• Bastiat in the Andes says:

    The same goosebumps and chills that when I listen to Grumiaux Brahms violin sonatas: sublime

  • Parthasarathi G says:

    Awesome

  • Mauro Neto says:

    YouTube are YTb = 3 consonants ouue = 4 vowels. Nice perspective!

  • Emma Movsesyan says:

    Math is all about empathy, so true! Thanks for the Great Talk!

  • Honey Khilji says:

    time and maths are infinite?

  • Smoke says:

    After noticing the crowd's attention and interest to such magnificent explanation of the understanding of the essence of perceptions, I've come to conclude that most of us human's are selfish, fearful, and self-centered creatures. The speaker was trying to make the crowd understand the power of empathy, yet, most never grasped his point of view, nor tried to sense what he was feeling or seeing while explaining the beauty of different points of views/paradigms. This proves my point that no one really wants to step on someone else's shoes to try understand them. Why? Could it be fear?… Or could it simply be selfishness?

  • Kamalesh Rao says:

    The Title of the video wants something more than what HE is telling.

  • Flat Earth ASMR says:

    Certain mathematics subjects need to be fixed. C/D equals 3.17157, not 3.14159

  • ralph de dios says:

    You know what? I am thinking on what is the probability that a random viewer here will reply in this comment.

  • Knowledge Enthusiast says:

    Perhaps the same thing, phenomenon could be applicable & relative to the system of beliefs, believes, spirituality, divine, god, ideologies, etc…i guess??

  • D. A. says:

    Amazing how the 4/3 draw look so similar to some viking art like the node's . This is an Interesting connection

  • Rhenalyn Vlogs says:

    CHANGE THE PERSPECTIVE ❤️

  • Yatukih001 says:

    Exact.y. It´s math…NOT A CNN REPORT!

  • heptadecagon says:

    That mathematics trains our ability to empathize by pushing us to see things from different perspectives is exactly right. That's what it did to me. I never knew it until Antonsen said it. It's like my life makes more sense now. It's like he solved the puzzle of my life. Wow. Thanks.

  • Alex Toast says:

    Who knew chris pontius was also a math genius

  • OldSchoolBoBo says:

    And suddenly, the quote from Bruce Lee: "Be like Water", makes huge sense.

  • Dipankar Bhattacharya says:

    Never thought the miracles behind math…Mathematics could be the next language of the universe…

  • Kerry Sammy says:

    OMG. This guy goes far beyond beyond.

  • Red Laser says:

    Wish you were my teacher. great video.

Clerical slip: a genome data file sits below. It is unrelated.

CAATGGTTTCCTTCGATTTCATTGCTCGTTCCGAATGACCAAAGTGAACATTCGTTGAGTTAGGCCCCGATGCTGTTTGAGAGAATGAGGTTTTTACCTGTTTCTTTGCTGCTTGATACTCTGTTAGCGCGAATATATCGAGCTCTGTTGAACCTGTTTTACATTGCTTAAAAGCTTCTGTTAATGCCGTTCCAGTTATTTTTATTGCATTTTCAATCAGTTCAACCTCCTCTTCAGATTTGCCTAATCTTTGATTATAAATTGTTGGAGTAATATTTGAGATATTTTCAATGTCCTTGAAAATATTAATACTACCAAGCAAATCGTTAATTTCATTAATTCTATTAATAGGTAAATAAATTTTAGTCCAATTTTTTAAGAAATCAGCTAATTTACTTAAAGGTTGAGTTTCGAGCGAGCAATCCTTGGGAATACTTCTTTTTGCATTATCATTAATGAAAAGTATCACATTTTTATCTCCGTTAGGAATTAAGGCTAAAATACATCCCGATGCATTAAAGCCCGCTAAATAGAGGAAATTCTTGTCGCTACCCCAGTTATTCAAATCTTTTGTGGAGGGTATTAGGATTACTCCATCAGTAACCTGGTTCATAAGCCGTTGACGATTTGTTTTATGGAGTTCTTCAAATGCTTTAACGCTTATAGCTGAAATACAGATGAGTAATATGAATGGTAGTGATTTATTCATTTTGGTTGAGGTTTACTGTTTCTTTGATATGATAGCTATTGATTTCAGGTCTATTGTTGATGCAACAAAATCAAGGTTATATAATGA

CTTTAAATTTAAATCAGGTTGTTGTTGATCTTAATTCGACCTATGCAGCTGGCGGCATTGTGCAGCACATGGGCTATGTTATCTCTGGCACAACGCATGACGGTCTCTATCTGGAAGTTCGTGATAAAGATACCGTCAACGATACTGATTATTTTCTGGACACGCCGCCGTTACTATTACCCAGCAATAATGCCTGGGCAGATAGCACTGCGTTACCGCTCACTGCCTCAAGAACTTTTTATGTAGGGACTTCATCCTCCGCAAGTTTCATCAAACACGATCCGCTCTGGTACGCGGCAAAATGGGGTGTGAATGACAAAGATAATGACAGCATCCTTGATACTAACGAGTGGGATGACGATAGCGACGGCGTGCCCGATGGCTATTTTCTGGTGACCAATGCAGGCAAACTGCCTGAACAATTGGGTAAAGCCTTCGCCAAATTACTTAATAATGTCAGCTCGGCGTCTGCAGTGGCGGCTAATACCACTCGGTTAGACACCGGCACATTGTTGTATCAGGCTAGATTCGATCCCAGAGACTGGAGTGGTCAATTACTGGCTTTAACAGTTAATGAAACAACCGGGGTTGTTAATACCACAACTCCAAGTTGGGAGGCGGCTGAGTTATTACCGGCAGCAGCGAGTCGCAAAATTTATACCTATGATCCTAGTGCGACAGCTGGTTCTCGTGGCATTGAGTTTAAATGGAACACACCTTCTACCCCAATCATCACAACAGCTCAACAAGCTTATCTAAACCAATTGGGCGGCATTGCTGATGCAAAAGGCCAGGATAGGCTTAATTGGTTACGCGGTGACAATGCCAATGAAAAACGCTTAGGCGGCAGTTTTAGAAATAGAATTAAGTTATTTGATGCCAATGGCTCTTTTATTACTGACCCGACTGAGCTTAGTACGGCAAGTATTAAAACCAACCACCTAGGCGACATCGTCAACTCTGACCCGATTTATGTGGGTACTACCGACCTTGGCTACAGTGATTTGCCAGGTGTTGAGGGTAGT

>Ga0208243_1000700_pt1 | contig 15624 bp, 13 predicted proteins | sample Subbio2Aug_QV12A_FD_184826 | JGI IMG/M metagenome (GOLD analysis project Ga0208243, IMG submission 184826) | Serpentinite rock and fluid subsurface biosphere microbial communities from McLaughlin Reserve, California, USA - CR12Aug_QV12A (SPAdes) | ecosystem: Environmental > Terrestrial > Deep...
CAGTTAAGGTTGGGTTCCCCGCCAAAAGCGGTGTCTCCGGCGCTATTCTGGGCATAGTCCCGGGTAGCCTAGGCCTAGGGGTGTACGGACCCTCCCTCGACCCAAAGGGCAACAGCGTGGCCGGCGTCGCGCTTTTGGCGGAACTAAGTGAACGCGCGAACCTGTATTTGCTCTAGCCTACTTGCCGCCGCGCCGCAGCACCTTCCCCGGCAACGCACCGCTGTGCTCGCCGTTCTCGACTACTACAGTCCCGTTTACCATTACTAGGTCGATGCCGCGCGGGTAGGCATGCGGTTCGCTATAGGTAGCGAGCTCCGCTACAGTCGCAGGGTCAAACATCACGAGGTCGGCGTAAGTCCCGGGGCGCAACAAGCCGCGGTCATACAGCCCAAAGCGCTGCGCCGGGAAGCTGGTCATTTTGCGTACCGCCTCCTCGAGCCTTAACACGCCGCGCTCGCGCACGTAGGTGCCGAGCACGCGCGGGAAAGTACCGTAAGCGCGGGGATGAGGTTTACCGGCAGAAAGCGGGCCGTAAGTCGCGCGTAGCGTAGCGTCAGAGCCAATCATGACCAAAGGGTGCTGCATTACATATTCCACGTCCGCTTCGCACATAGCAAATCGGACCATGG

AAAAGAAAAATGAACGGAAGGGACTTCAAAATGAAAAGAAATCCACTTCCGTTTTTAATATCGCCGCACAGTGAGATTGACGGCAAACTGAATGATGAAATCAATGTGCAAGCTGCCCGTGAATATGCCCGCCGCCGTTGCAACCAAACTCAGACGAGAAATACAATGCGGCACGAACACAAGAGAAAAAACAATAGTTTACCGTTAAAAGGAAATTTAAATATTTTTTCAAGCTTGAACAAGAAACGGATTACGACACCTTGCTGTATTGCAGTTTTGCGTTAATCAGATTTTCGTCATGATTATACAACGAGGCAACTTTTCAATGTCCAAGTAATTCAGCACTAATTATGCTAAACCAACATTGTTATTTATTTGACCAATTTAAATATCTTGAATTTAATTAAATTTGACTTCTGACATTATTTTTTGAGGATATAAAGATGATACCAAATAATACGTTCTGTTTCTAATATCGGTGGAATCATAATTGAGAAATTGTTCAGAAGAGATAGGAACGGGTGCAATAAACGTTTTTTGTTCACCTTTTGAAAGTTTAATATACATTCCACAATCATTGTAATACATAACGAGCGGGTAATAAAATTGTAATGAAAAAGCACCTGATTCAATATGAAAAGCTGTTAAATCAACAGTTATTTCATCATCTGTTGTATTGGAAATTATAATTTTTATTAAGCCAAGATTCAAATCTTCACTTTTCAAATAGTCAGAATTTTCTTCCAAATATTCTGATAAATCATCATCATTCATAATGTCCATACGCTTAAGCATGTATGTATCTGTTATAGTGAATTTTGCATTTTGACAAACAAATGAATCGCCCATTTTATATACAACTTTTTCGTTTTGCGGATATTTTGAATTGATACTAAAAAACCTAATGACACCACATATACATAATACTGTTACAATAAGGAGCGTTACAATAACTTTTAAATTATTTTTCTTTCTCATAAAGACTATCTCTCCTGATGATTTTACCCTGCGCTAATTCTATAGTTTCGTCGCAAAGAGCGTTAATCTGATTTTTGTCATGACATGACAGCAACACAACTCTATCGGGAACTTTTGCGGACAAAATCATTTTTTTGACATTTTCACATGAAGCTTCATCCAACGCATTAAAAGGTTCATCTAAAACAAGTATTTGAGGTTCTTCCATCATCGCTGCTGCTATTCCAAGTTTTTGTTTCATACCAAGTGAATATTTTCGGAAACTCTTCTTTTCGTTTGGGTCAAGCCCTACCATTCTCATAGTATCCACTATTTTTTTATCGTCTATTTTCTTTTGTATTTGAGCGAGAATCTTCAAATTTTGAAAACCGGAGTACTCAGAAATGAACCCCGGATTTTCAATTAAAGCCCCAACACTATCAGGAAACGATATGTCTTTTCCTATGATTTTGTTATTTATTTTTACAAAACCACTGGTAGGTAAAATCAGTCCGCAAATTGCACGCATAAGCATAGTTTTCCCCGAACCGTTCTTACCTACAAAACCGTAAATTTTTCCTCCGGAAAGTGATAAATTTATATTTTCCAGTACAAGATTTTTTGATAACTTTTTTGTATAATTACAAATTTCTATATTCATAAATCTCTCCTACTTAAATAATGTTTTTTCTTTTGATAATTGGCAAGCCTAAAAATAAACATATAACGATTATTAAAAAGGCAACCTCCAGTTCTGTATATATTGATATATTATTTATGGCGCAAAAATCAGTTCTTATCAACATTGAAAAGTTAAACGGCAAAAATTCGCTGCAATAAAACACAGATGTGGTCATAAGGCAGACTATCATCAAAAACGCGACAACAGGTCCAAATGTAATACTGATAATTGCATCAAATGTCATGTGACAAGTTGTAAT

• toomanydrugs inmysys says:

    idiotic to the highest degree, might as well teach creationism to little 2 year old and brainwash them early on. get a life, whoever this guy is has a non-job

  • kamian joh says:

    Empathy = changed perspective 🤔

  • Asrat Mengesha says:

    No, first understand the world first then use maths for the rest.
    Evidence: You cannot calculate the height of the sun if you don't observe related possible parametric values.

  • Cerberus says:

    "Be Water my friend, water can Flow or it can Crash!" ~ Bruce Lee

  • PoSeiDoN VeNuH says:

    I asked my mom why I needed to memorize my time table in primary school and she told me I would need it when I grow up and drive a car, build anything, and I understand now.

  • IFYOUWANTITGOGETIT says:

    The mistake we all make as humans is trying to change our own and other’s perspectives while breaking the laws of reason and logic. We see a pattern that appears beautiful to us or that fits our narrative and limited personal experience, but it unfortunately doesn’t actually fit the pattern of reality.

  • Paul Frischknecht says:

    bruce lee said: be water my friend

  • Peter Morris says:

    Amazing lecture and amazing person. He has reached a level of humanity that we should all strive for. Bravo!

  • DR Homestead says:

    Well said …I'll make sure that I change my perspective

  • Richard Alsenz says:

    Empathy is similar to an infinite summation. Just as one can not arrive at the limit of an infinite summation, one can not truly reach empathy.  However, by putting on the other's shoes one begins to see the other's perspective. One must do this over and over to approach Fairness.  ..Greed is the opposite of Fairness and Greed accounts for the waste in a society. One of the most significant art works which logically explains this is Magritte's artistic master piece "This is not an  Apple" https://www.collette.co.nz/blog/385272

  • WalkOn Bye says:

    Don't always act on empathy. Empathy with a predator can get you killed.
    Temper empathy with a healthy dose of self preservation.

  • WalkOn Bye says:

    Sadly migrants from the third world are trying to squeeze this Man out of his country.

  • Booon Noob says:

    Music is math

  • Matt Whitby says:

    Just me that scanned the barcode to see the book was:
    Book of Numbers: A Novel by Joshua Cohen ?

  • Michael Pisciarino says:

    Understanding And Changing Perspective

    Beautiful Patterns, Structure, Regularity, Langauge

    1:52 Tie Knots
    Inventing A Language For Patterns In Nature

    3:08 Symbolism, Sound, Representing Something Else

    4:05 Drawing Lines

    5:20 Changing Perspective
    Addition, Mulitplication,
    Metaphor

    8:00 4/3
    11:07 Understand if you can view from multiple perspectives

  • Arife Goma says:

    to understanding? is that grammarly correct?

  • Aenean Ferox says:

    I love maths. Thanks

    Btw I would also like to know how you've maintained such a wonderful mane. I am flabbergasted 💕

  • Carlo Capistrano says:

    Thank you.

  • UppedSolution77 says:

    Did anyone notice at 2:20 the shoelace book was written by Burkard Polster! That's the Mathologer! Just search Mathologer on YouTube if you unfamiliar with the channel he uploads some beautiful mathematically related videos.

  • polidiot patriot says: